Lunar eclipses are special events that only occur when certain conditions are met. First of all, the Moon must be in <a href="/the_universe/uts/moon3.html&edu=elem&dev=1">full phase</a>. Secondly, the <a href="/sun/sun.html&edu=elem&dev=1">Sun</a>, <a href="/earth/earth.html&edu=elem&dev=1">Earth</a> and <a href="/earth/moons_and_rings.html&edu=elem&dev=1">Moon</a> must be in a perfectly straight line. If both of these are met, then the Earth's shadow can block the Sun's light from hitting the Moon.  The reddish glow of the Moon is caused by light from the Earth's limb scattering toward the Moon, which is reflected back to us from the Moon's surface.<p><small><em>Image credit - Doug Murray, Palm Beach Gardens, Florida</em></small></p>Scientists are concerned that melting Arctic sea ice will increase the amount of fresh water in the <a href="/earth/polar/arctic_currents.html&edu=elem&dev=1">Beaufort Gyre</a>, which could spill out into the Atlantic and cause major climate shifts in North America and Western Europe. Watch the <a href="/earth/changing_planet/freshwater_arctic.html&edu=elem&dev=1">Changing Planet: Fresh Water in the Arctic video</a>.<p><small><em> Courtesy of Jack Cook, WHOI (<a href="http://www.whoi.edu">Woods Hole Oceanographic Institute</a>)</em></small></p>This historic image is the first ever taken from a spacecraft in orbit about <a href="/mercury/mercury.html&edu=elem&dev=1">Mercury</a>, the innermost planet of the solar system.  Taken on 3/29/2011 by <a href="/space_missions/robotic/messenger/messenger.html&edu=elem&dev=1">MESSENGER</a>, it shows numerous craters across the <a href="/mercury/Interior_Surface/Surface/surface_overview.html&edu=elem&dev=1">surface</a> of the planet.  Temperatures there can reach over 800F because Mercury is so close to the Sun and rotates so slowly.  MESSENGER entered orbit around Mercury earlier in March 2011.<p><small><em>NASA/Johns Hopkins University Applied Physics Laboratory/Carnegie Institution of Washington</em></small></p>The <a href="http://www.windows2universe.org/earth/Atmosphere/tornado/fujita.html">EF-5</a> <a href="http://www.windows2universe.org/earth/Atmosphere/tornado.html">tornado</a> that hit El Reno, Oklahoma on May 31st, 2013 was the widest ever recorded in the US, according to the National Weather Service in Norman Oklahoma. The tornado, which remained on the ground for 40 minutes and reached 2.6 miles across (4.2 km), took the lives of 18 people including storm chasers Tim Samaras, Paul Samaras and Carl Young.<p><small><em>Image courtesy of National Weather Service, Norman Oklahoma</em></small></p><p>Something on Earth is always burning! NASA's Earth Observatory tracks wildfires across the world with <a href="http://earthobservatory.nasa.gov/GlobalMaps/view.php?d1=MOD14A1_M_FIRE" target="_blank">maps available for viewing</a> from 2000-present. Some wildfires can restore <a href="/earth/ecosystems.html&edu=elem&dev=1">ecosystems</a> to good health, but many can threaten human populations, posing a natural disaster threat.</p>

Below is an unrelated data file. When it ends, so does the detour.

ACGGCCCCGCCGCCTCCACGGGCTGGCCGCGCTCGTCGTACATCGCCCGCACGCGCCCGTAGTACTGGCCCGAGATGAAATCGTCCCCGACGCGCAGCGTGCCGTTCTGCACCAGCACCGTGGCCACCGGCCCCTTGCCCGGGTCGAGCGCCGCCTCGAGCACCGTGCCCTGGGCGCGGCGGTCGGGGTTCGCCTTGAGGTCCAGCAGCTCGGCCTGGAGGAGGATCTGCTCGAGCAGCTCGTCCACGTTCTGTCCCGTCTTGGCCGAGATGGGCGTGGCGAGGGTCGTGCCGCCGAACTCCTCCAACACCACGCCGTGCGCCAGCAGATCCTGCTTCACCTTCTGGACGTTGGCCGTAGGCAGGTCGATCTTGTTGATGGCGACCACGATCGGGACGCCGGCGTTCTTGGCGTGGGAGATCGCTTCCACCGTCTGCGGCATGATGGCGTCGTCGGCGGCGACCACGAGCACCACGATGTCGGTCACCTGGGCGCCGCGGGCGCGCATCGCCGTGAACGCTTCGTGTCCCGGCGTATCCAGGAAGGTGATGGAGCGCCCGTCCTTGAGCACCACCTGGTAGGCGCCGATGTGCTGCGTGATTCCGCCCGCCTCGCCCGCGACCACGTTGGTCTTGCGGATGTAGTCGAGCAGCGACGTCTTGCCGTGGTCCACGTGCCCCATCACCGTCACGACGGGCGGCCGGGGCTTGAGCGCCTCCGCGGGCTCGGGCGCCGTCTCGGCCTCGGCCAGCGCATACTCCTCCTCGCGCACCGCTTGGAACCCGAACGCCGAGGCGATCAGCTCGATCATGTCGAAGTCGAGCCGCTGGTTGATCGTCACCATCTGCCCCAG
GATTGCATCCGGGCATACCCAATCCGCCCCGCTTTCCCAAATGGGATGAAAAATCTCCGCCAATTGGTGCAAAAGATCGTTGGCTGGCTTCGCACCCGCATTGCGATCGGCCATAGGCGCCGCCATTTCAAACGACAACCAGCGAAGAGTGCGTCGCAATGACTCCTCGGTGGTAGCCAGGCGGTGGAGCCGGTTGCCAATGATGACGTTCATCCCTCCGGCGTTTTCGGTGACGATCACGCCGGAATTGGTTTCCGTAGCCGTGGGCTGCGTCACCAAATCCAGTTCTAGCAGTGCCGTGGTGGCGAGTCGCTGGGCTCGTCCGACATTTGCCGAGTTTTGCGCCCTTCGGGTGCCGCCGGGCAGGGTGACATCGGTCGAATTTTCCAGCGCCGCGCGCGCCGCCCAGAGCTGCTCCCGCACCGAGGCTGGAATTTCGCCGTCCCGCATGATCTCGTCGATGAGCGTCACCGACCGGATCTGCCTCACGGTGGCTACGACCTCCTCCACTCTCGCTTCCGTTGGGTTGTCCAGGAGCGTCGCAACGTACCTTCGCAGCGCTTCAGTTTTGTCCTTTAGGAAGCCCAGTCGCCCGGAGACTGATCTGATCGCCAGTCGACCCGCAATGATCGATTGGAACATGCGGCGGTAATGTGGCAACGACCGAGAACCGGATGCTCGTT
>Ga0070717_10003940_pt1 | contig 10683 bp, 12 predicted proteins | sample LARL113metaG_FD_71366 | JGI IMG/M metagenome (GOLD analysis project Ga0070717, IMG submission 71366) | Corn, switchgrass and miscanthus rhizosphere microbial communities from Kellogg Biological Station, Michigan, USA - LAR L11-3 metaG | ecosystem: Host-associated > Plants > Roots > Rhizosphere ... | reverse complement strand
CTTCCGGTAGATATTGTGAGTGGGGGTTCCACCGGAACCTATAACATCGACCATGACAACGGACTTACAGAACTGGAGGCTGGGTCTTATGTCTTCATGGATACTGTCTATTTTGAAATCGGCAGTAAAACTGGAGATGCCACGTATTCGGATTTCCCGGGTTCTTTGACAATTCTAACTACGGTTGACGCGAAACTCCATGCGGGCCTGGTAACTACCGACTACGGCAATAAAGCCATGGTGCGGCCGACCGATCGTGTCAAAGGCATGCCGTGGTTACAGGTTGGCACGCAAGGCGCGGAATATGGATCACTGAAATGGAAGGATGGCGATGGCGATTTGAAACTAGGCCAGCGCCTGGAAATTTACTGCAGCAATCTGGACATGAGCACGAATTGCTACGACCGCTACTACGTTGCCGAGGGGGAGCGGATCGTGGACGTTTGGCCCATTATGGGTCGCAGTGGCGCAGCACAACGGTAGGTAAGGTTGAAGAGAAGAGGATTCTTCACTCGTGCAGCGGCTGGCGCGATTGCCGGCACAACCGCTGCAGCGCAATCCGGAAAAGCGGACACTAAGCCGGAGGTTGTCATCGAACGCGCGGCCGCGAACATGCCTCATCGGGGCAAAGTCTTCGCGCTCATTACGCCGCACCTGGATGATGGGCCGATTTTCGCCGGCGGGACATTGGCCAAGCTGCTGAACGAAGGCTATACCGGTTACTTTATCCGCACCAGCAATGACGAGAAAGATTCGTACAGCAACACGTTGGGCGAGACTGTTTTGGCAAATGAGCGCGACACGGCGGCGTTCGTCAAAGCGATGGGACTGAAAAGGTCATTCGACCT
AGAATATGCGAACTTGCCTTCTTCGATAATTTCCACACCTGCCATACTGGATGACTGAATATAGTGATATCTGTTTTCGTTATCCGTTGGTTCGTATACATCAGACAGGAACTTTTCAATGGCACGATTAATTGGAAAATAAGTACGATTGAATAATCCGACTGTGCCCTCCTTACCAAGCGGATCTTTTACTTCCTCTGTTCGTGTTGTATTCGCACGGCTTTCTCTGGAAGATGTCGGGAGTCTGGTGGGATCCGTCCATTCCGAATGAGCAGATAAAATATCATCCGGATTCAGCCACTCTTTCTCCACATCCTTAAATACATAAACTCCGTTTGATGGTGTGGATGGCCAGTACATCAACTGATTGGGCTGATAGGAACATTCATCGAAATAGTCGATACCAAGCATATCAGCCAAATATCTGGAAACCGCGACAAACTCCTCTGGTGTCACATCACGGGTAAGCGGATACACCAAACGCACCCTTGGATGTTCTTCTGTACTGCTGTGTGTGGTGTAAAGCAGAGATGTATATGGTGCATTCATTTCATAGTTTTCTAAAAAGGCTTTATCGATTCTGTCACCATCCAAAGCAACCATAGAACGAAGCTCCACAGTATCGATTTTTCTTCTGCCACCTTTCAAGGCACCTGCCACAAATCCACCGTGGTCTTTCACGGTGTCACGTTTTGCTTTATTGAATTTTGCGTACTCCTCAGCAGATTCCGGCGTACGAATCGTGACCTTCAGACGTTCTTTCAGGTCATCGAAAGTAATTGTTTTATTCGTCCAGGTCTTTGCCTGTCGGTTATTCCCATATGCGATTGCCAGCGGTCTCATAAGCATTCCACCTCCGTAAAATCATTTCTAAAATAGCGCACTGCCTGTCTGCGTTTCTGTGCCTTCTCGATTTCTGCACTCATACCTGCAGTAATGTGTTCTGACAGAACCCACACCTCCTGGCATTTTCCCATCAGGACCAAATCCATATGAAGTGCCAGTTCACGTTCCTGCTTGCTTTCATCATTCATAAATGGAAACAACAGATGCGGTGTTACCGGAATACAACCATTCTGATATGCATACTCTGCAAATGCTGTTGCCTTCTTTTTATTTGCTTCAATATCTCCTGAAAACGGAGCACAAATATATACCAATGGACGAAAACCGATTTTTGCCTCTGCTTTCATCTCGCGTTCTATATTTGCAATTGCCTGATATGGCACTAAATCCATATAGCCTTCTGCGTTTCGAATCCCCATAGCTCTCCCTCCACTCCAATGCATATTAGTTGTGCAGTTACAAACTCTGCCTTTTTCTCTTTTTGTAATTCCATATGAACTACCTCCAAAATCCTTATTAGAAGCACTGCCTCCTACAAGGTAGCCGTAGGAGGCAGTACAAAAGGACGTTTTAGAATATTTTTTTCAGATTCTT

<p>Check out the materials about natural disasters in <a href="/earth/natural_hazards/when_nature_strikes.html&edu=elem&dev=1">NBC Learn Videos</a>, and their earth system science connections built up by the related secondary classroom activities.</p><p><small><em>NBC Learn</em></small></p>This image is a montage of high resolutions photographs of the Earth taken in January 2012 by the Visible/Infrared Imager Radiometer Suite (VIIRS) instrument on the Suomi NPP satellite.  The image shows many stunning details of <a href="http://www.windows2universe.org/earth/earth.html">our home planet</a> - <a href="http://solarsystem.nasa.gov/multimedia/gallery/VIIRS_4Jan2012.jpg">particularly at high resolution</a>. The beauty of our planet is obvious from space - our blue <a href="http://www.windows2universe.org/earth/Water/overview.html">waters</a>, our white <a href="http://www.windows2universe.org/earth/Atmosphere/cloud.html">clouds</a>, and the green from <a href="http://www.windows2universe.org/earth/Life/life.html">life</a> abundant at the surface.<p><small><em>Image courtesy of NASA</em></small></p>

Windows to the Universe, a project of the National Earth Science Teachers Association, is sponsored in part is sponsored in part through grants from federal agencies (NASA and NOAA), and partnerships with affiliated organizations, including the American Geophysical Union, the Howard Hughes Medical Institute, the Earth System Information Partnership, the American Meteorological Society, the National Center for Science Education, and TERC. The American Geophysical Union and the American Geosciences Institute are Windows to the Universe Founding Partners. NESTA welcomes new Institutional Affiliates in support of our ongoing programs, as well as collaborations on new projects. Contact NESTA for more information. NASA ESIP NCSE HHMI AGU AGI AMS NOAA